From the moment a woman learns she is pregnant, her lifestyle, diet, and future changes. She tends to eat more, cut out alcohol, and keep in mind all of her nutrition needs to ensure her baby’s healthy development. The American Pregnancy Association encourages expectant mothers to eat a healthy variety of foods and pay special attention to how much folic acid they consume, a vitamin that increases blood flow and plays a key role in forming the spine of a fetus.

But according to a new set of findings, scheduled to be presented at the International Meeting for Autism Research, too much folate may backfire for mothers with good intentions by increasing the odds their child will develop autism.

For the study, a research team from Johns Hopkins School of Medicine analyzed data from 1,391 mother-child pairs who were mostly low-income, minority populations from the Boston area. From the time of the birth, between 1998 and 2013, researchers followed the children for 15 years to see whether or not they had developed normally. They measured the mother’s blood for her folate levels within one to three days of delivery and found 10 percent of the women had excess folate in their system and another 6 percent had too much vitamin B12.

It’s unclear why these levels were high since most of the mothers reported taking no more than the recommended dose of multivitamins throughout their pregnancy. The researchers questioned whether the combination of folate-laden food and supplements allowed women to absorb too much, or if some absorb folate better than others because of their genetic makeup.

Women who had high levels of folate were more likely to give birth to a child who would later be diagnosed with autism spectrum disorder (ASD), a developmental brain disorder that causes social, cognitive, and communication impairments that can range from very mild to very severe. But the evidence is extremely premature and researchers need to investigate further before making a definitive link between mothers who overdosed on folate during pregnancy and ASD.

"This research suggests that this could be the case of too much of a good thing," said the study’s lead author Ramkripa Raghavan, a researcher at the Department of Population, Family and Reproductive Health at the Bloomberg School, in a statement. "We tell women to be sure to get folate early in pregnancy. What we need to figure out now is whether there should be additional recommendations about just what an optimal dose is throughout pregnancy."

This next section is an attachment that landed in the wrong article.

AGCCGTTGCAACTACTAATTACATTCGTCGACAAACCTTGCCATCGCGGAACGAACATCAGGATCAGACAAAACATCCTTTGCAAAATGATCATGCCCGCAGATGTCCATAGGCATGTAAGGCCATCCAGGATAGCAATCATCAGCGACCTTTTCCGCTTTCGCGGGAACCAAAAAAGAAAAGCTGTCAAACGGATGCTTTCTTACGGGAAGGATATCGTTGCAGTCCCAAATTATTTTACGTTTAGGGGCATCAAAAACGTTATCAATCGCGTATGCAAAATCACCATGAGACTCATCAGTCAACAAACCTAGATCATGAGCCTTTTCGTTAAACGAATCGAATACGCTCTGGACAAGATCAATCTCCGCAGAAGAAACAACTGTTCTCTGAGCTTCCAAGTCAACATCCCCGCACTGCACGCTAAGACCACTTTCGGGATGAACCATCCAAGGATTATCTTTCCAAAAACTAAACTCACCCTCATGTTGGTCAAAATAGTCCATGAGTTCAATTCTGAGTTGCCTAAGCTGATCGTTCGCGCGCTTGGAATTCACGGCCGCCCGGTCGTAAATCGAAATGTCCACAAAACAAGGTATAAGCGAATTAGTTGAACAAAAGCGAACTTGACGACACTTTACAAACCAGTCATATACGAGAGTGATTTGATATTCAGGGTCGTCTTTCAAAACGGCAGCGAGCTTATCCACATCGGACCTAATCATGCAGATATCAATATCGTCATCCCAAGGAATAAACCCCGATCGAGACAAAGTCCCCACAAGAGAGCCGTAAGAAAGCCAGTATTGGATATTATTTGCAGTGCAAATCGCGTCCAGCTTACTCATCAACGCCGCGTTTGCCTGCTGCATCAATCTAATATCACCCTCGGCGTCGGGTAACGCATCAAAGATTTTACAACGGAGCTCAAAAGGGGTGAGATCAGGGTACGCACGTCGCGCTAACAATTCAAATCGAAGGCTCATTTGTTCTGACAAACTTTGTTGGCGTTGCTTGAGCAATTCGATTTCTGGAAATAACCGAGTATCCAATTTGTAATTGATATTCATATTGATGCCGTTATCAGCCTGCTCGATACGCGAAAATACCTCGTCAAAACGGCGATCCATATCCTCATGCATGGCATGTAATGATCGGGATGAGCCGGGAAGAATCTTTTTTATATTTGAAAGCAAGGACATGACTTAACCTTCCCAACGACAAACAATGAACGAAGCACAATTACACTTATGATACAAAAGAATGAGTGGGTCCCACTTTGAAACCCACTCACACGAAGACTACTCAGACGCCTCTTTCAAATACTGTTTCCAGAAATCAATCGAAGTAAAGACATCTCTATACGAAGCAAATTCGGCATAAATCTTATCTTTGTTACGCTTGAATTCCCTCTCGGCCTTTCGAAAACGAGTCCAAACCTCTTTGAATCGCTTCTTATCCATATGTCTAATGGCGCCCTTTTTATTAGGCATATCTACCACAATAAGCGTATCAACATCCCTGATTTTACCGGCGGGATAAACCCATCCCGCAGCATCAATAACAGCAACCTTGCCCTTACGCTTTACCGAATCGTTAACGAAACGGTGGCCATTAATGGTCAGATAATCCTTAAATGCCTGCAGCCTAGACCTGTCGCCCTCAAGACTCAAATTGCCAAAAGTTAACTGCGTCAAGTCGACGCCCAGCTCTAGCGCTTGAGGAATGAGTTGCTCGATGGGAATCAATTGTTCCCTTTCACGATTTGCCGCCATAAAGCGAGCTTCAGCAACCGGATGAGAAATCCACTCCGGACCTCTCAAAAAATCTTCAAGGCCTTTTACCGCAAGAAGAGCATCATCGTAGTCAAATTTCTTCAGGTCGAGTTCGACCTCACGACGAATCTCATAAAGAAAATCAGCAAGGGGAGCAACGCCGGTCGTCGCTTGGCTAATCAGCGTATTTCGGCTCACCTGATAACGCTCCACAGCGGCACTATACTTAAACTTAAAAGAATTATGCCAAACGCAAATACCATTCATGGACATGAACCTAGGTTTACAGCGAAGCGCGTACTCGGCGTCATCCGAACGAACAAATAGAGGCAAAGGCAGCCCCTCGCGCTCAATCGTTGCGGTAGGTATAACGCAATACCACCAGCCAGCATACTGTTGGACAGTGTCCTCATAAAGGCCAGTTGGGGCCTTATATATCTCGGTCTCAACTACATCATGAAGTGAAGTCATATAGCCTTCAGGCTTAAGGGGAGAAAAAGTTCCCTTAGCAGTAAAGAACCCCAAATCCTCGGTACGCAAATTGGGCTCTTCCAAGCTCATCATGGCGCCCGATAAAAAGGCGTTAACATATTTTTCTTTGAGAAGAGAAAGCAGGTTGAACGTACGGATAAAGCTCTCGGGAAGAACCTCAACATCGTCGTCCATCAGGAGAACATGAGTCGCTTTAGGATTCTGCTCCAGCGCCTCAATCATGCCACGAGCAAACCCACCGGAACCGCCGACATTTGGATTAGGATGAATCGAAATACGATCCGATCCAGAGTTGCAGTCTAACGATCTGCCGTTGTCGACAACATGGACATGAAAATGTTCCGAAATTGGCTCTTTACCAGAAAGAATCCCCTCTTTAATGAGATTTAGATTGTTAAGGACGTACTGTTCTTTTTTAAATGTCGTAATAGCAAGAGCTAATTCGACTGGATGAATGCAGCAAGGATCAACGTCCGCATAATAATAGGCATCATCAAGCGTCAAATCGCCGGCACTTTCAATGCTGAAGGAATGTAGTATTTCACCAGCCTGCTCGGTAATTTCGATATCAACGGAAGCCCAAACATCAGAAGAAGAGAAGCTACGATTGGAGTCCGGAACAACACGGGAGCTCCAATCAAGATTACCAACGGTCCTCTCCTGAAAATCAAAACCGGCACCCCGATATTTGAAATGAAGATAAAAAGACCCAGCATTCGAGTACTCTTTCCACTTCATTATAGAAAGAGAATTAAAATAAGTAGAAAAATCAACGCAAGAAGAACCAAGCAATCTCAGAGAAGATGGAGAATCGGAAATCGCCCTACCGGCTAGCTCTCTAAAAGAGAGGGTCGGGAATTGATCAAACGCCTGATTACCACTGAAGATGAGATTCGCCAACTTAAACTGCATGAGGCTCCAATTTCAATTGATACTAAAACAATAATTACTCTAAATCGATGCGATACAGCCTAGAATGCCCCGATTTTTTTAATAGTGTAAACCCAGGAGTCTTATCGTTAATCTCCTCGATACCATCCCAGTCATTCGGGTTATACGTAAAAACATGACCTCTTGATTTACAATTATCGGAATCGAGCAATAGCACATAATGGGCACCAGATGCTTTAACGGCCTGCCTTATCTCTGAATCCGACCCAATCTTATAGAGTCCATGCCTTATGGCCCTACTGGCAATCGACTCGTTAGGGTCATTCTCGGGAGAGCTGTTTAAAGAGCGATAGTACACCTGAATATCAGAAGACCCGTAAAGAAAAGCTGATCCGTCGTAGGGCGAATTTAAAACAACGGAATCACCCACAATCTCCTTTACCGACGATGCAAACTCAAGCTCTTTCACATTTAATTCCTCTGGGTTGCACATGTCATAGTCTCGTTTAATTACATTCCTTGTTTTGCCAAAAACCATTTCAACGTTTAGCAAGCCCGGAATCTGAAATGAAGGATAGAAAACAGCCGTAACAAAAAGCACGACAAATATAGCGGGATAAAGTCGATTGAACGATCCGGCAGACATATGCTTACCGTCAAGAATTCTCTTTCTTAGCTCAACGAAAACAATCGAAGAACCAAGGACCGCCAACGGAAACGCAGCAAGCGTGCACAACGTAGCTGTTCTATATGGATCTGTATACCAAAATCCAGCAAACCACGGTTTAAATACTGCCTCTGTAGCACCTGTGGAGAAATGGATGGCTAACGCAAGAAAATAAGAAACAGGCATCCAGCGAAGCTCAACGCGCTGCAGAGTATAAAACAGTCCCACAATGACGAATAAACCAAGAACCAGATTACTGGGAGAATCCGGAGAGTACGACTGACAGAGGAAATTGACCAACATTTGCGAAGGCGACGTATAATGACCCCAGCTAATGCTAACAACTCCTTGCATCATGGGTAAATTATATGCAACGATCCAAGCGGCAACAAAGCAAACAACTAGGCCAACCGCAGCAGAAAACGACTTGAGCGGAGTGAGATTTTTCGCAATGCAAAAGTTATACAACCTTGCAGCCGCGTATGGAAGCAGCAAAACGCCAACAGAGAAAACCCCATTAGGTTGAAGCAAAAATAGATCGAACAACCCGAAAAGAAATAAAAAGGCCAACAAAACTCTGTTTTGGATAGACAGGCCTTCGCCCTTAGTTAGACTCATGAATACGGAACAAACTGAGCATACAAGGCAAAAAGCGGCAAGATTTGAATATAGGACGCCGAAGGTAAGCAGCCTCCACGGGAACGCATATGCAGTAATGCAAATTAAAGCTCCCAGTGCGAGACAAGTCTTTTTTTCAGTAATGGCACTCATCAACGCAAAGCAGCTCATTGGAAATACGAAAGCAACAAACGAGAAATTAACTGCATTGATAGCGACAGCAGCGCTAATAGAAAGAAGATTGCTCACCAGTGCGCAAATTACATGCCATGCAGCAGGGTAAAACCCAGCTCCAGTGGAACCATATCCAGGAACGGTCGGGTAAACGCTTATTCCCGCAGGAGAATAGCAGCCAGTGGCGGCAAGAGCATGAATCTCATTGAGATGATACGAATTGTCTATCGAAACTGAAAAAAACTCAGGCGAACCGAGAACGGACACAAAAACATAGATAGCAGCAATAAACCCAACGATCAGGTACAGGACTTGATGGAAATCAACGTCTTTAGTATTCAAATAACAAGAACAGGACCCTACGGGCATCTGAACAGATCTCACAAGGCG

Folate is a B-vitamin that’s found in a variety of healthy food sources. A form of folate, known as folic acid, can be consumed in dietary supplements and added to foods (fortified). According to The National Institutes of Health Office of Dietary Supplements, women and teenage girls who could become pregnant should consume around 400 micrograms (mcg) of dietary folate or folic acid from supplements. While folate can be found naturally in certain breads, cereals, and pastas, it’s recommended to include a range of fruits and vegetables that not only supply folate, but are also packed with vitamins and minerals.

Folate food sources include vegetables, such as asparagus, brussel sprouts, and dark leafy vegetables like spinach and kale; fruits, such as oranges; and nuts, beans, and peas, such as peanuts, black-eyed peas, and kidney beans. There are prenatal dietary supplements that include the adequate amount of folic acid, but B-complex dietary supplements also provide an adequate dose.

"Adequate supplementation is protective: That's still the story with folic acid," explained one of the study's senior authors M. Daniele Fallin, director of the Bloomberg School's Center for Autism and Developmental Disabilities, in a statement. "We have long known that a folate deficiency in pregnant mothers is detrimental to her child's development. But what this tells us is that excessive amounts may also cause harm. We must aim for optimal levels of this important nutrient."

Women who fail to include enough folate in their body may experience megaloblastic anemia, which causes weakness, fatigue, trouble concentrating, irritability, headache, heart palpitations, and shortness of breath. But for women who are pregnant, not enough folate in their diets affects their baby’s risk for developmental problems. Newborns may be born premature or with a low birth weight and in serious cases they may develop neural tube defects, such as spina bifida.

“We see this as evidence that there is a subset of people for whom excessively high levels of folate might be at risk for autism [in their children],” Fallin said in an interview with The Atlantic. However, she warns: “There's this danger that the message would be that folate supplementation is bad. And that's not at all what we saw.”

Source: Fallin MD and Raghavan R. International Meeting for Autism Research . 2016.